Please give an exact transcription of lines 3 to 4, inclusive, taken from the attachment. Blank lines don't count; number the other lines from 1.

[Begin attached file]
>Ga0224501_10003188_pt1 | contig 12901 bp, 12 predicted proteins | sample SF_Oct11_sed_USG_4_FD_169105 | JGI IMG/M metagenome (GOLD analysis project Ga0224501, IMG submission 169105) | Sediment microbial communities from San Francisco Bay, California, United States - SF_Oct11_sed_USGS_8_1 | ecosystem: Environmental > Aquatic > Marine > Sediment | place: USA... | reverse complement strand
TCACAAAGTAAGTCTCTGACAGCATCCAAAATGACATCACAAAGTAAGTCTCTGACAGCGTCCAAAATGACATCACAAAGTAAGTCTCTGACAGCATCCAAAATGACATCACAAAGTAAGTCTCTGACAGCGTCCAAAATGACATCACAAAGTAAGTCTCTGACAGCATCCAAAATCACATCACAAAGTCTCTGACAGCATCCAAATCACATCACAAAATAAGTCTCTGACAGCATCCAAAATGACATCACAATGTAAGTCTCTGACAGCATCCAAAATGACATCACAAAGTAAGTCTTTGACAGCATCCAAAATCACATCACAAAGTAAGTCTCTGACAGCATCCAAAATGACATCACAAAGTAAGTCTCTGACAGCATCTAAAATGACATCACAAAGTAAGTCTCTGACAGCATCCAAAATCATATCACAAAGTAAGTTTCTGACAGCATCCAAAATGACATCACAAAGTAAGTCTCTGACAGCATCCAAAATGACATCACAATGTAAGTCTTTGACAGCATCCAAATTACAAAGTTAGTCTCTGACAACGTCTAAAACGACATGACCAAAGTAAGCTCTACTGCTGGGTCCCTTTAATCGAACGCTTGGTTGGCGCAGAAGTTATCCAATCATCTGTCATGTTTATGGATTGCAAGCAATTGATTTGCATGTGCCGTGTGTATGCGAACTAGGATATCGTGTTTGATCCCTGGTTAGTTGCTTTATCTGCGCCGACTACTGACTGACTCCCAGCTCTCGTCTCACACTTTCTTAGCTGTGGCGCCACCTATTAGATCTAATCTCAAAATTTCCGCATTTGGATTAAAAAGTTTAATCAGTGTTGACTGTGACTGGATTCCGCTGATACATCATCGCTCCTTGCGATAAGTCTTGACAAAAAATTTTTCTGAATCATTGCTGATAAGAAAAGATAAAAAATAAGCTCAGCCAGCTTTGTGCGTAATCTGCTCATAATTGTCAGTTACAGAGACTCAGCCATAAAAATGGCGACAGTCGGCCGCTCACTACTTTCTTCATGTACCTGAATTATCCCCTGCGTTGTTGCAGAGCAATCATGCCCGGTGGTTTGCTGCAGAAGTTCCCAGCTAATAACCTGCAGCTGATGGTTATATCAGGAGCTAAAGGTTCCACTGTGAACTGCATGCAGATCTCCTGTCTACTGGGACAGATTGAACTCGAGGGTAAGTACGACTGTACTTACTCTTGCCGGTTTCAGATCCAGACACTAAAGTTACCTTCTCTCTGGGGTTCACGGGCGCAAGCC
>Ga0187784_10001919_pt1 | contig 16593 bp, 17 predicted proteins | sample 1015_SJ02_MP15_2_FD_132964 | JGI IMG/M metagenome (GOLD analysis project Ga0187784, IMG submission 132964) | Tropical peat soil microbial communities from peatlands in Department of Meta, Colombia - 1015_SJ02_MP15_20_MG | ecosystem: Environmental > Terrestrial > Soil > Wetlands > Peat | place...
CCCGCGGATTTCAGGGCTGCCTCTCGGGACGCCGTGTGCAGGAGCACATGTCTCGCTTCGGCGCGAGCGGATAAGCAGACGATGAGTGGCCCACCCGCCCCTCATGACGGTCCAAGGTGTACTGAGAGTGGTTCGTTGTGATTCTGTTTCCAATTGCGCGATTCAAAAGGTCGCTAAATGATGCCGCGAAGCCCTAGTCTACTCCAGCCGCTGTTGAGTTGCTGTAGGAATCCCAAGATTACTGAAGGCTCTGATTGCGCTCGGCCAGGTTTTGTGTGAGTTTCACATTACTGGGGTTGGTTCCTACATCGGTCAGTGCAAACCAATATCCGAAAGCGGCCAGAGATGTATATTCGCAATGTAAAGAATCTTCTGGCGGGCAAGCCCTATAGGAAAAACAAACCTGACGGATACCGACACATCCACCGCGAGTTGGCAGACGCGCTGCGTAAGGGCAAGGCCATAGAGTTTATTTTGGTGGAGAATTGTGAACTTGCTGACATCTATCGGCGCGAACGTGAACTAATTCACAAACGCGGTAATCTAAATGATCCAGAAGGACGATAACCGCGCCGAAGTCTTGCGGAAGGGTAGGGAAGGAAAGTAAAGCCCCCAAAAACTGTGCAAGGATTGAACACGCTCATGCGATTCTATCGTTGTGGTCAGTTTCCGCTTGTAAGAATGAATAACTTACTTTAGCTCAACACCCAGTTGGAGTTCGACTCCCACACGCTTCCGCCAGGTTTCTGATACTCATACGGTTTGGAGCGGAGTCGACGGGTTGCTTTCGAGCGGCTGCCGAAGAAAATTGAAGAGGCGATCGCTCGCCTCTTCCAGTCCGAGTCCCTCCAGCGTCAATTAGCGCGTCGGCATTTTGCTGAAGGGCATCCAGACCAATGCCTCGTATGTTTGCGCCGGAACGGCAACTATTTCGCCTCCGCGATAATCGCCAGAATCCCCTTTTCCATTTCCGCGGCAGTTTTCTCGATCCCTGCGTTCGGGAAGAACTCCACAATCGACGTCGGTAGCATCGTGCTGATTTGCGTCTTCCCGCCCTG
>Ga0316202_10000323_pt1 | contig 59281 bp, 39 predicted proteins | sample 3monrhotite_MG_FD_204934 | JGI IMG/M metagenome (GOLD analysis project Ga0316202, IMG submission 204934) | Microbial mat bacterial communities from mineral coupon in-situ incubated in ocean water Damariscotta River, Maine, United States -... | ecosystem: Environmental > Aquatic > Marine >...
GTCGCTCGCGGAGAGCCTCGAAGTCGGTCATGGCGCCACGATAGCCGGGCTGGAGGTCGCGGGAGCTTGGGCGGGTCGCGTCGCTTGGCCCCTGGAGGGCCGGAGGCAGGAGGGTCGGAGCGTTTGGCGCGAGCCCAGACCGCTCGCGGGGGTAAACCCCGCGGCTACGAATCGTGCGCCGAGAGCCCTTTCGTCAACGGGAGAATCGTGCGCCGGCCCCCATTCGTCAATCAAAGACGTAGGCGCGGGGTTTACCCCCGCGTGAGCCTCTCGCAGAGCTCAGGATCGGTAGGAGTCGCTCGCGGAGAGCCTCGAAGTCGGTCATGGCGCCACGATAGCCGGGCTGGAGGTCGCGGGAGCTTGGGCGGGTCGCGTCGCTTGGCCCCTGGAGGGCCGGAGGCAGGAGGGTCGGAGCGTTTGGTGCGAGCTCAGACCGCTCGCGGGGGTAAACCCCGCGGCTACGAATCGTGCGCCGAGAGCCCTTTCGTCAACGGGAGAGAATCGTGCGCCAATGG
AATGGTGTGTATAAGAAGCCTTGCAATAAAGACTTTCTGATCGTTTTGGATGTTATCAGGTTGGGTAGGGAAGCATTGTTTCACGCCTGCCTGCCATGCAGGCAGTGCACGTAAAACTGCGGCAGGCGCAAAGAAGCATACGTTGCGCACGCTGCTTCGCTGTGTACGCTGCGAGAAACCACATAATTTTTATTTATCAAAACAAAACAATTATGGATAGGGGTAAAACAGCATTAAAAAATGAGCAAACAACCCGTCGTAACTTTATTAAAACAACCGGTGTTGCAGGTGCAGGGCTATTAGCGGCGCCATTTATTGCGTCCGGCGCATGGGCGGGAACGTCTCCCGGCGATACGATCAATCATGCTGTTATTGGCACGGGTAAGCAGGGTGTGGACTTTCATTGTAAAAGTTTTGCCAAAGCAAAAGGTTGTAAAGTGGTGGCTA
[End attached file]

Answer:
>Ga0187784_10001919_pt1 | contig 16593 bp, 17 predicted proteins | sample 1015_SJ02_MP15_2_FD_132964 | JGI IMG/M metagenome (GOLD analysis project Ga0187784, IMG submission 132964) | Tropical peat soil microbial communities from peatlands in Department of Meta, Colombia - 1015_SJ02_MP15_20_MG | ecosystem: Environmental > Terrestrial > Soil > Wetlands > Peat | place...
CCCGCGGATTTCAGGGCTGCCTCTCGGGACGCCGTGTGCAGGAGCACATGTCTCGCTTCGGCGCGAGCGGATAAGCAGACGATGAGTGGCCCACCCGCCCCTCATGACGGTCCAAGGTGTACTGAGAGTGGTTCGTTGTGATTCTGTTTCCAATTGCGCGATTCAAAAGGTCGCTAAATGATGCCGCGAAGCCCTAGTCTACTCCAGCCGCTGTTGAGTTGCTGTAGGAATCCCAAGATTACTGAAGGCTCTGATTGCGCTCGGCCAGGTTTTGTGTGAGTTTCACATTACTGGGGTTGGTTCCTACATCGGTCAGTGCAAACCAATATCCGAAAGCGGCCAGAGATGTATATTCGCAATGTAAAGAATCTTCTGGCGGGCAAGCCCTATAGGAAAAACAAACCTGACGGATACCGACACATCCACCGCGAGTTGGCAGACGCGCTGCGTAAGGGCAAGGCCATAGAGTTTATTTTGGTGGAGAATTGTGAACTTGCTGACATCTATCGGCGCGAACGTGAACTAATTCACAAACGCGGTAATCTAAATGATCCAGAAGGACGATAACCGCGCCGAAGTCTTGCGGAAGGGTAGGGAAGGAAAGTAAAGCCCCCAAAAACTGTGCAAGGATTGAACACGCTCATGCGATTCTATCGTTGTGGTCAGTTTCCGCTTGTAAGAATGAATAACTTACTTTAGCTCAACACCCAGTTGGAGTTCGACTCCCACACGCTTCCGCCAGGTTTCTGATACTCATACGGTTTGGAGCGGAGTCGACGGGTTGCTTTCGAGCGGCTGCCGAAGAAAATTGAAGAGGCGATCGCTCGCCTCTTCCAGTCCGAGTCCCTCCAGCGTCAATTAGCGCGTCGGCATTTTGCTGAAGGGCATCCAGACCAATGCCTCGTATGTTTGCGCCGGAACGGCAACTATTTCGCCTCCGCGATAATCGCCAGAATCCCCTTTTCCATTTCCGCGGCAGTTTTCTCGATCCCTGCGTTCGGGAAGAACTCCACAATCGACGTCGGTAGCATCGTGCTGATTTGCGTCTTCCCGCCCTG